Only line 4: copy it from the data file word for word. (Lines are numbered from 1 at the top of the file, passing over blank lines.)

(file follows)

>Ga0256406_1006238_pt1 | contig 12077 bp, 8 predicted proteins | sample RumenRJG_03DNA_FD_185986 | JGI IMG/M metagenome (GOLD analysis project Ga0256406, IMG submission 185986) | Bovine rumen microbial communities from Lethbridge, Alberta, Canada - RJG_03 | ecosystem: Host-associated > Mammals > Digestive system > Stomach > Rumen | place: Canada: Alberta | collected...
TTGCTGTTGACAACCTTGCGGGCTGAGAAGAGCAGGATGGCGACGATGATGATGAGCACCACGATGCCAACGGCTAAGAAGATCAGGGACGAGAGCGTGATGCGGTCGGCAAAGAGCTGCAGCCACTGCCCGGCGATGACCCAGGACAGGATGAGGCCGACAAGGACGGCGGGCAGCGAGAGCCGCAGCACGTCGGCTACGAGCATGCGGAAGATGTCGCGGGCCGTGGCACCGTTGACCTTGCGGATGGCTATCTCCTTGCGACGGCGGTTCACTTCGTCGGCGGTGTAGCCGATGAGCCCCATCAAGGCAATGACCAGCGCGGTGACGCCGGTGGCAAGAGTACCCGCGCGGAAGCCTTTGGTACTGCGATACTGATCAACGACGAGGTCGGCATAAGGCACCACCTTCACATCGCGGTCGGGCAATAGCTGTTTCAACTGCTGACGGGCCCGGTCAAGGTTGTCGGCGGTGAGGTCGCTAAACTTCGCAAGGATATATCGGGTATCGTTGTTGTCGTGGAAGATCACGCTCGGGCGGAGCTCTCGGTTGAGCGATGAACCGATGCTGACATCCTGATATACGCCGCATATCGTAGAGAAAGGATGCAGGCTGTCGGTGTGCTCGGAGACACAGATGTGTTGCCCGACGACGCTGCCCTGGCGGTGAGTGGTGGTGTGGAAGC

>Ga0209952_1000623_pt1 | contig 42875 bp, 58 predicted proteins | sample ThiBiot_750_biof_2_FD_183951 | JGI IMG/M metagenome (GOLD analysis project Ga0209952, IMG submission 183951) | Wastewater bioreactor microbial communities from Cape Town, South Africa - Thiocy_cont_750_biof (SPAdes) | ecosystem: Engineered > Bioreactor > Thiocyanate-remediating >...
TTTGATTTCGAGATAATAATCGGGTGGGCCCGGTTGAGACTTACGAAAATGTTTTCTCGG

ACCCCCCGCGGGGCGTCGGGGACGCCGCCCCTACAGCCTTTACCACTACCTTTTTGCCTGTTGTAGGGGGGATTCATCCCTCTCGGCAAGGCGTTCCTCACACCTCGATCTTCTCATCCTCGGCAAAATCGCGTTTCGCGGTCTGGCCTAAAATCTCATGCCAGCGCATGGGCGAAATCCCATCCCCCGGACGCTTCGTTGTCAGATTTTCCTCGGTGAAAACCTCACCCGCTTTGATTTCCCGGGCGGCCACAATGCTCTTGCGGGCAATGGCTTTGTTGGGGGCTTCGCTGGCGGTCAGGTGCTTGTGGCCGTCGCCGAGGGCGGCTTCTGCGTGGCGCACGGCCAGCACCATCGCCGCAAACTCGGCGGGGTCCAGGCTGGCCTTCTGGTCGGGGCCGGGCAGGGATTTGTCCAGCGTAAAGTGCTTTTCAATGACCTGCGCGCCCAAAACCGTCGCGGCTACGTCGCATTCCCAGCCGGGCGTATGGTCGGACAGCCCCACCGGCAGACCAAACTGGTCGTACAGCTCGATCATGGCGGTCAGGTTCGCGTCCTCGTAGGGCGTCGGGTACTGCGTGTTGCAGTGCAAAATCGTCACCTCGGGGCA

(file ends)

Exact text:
TTTGATTTCGAGATAATAATCGGGTGGGCCCGGTTGAGACTTACGAAAATGTTTTCTCGG